Support The Moscow Times!

Russian Soldiers Banned From Taking Selfies Under New Law

Darya Ivanova / Interpress / TASS

Russian soldiers will no longer be able to take selfies or share information online under new legislation passed by the State Duma on Tuesday.

In recent years, online investigative journalism sites like Bellingcat have used open source data to cast light on Russia's alleged role in eastern Ukraine and other countries.

In a third and final reading on Tuesday, 90.7 percent of State Duma deputies voted in favor of the bill to ban Russian soldiers from uploading information that could give away their affiliation, activity or location.

The bill institutes a ban on the sharing of photographs, videos, and geolocation data and prohibits soldiers from sharing details about other servicemen or the relatives of servicemen. Those who break the ban will be subject to disciplinary measures.

The bill formally institutes a 2017 Defense Ministry recommendation to ban Russian soldiers from uploading compromising information online.

Before entering into force, the bill must pass through Russia’s upper-house Federation Council and secure President Vladimir Putin’s signature.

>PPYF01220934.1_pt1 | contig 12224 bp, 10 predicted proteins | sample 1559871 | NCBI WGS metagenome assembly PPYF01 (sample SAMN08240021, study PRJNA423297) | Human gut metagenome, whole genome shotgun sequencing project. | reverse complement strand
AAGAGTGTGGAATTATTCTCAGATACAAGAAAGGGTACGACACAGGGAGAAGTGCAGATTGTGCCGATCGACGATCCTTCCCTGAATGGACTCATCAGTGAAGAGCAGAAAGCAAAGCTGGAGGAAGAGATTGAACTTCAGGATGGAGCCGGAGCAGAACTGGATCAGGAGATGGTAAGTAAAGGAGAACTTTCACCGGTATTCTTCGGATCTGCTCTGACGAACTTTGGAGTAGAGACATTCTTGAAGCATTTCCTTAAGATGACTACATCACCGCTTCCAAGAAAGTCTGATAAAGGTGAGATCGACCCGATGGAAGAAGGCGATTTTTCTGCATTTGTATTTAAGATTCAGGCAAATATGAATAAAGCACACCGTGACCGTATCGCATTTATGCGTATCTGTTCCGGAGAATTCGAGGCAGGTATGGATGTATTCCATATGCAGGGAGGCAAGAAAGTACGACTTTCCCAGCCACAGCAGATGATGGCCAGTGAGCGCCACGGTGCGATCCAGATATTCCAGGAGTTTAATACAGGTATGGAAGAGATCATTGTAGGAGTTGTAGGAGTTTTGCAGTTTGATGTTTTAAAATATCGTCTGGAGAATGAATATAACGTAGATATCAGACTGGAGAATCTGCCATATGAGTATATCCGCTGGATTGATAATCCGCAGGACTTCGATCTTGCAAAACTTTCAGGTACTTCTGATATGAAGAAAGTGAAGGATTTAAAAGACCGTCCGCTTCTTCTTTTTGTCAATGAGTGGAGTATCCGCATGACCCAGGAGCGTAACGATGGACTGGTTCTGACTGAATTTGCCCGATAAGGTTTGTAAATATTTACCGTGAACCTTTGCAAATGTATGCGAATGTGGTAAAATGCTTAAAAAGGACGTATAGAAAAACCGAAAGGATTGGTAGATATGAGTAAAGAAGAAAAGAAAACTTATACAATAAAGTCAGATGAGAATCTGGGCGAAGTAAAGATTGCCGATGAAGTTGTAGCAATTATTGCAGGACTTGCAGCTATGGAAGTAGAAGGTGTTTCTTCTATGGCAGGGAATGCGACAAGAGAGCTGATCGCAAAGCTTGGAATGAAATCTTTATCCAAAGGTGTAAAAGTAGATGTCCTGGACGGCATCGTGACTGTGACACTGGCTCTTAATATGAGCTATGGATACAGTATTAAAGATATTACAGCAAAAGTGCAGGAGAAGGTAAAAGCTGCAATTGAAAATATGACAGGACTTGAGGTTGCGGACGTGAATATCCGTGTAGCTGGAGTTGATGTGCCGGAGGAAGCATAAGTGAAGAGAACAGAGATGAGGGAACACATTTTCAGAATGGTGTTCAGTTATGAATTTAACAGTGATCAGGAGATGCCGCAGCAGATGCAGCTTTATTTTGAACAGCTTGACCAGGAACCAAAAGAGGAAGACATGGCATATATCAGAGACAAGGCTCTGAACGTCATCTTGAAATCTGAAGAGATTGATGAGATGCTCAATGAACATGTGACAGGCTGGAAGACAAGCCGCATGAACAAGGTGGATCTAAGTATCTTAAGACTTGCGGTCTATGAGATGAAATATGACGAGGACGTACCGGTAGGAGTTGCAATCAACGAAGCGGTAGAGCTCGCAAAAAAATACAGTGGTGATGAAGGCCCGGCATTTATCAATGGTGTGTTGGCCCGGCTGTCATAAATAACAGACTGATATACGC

Reuters contributed reporting to this article.

Read more

Independent journalism isn’t dead. You can help keep it alive.

As the only remaining independent, English-language news source reporting from Russia, The Moscow Times plays a critical role in connecting Russia to the world.

Editorial decisions are made entirely by journalists in our newsroom, who adhere to the highest ethical standards. We fearlessly cover issues that are often considered off-limits or taboo in Russia, from domestic violence and LGBT issues to the climate crisis and a secretive nuclear blast that exposed unknowing doctors to radiation.

Please consider making a one-time donation — or better still a recurring donation — to The Moscow Times to help us continue producing vital, high-quality journalism about the world's largest country.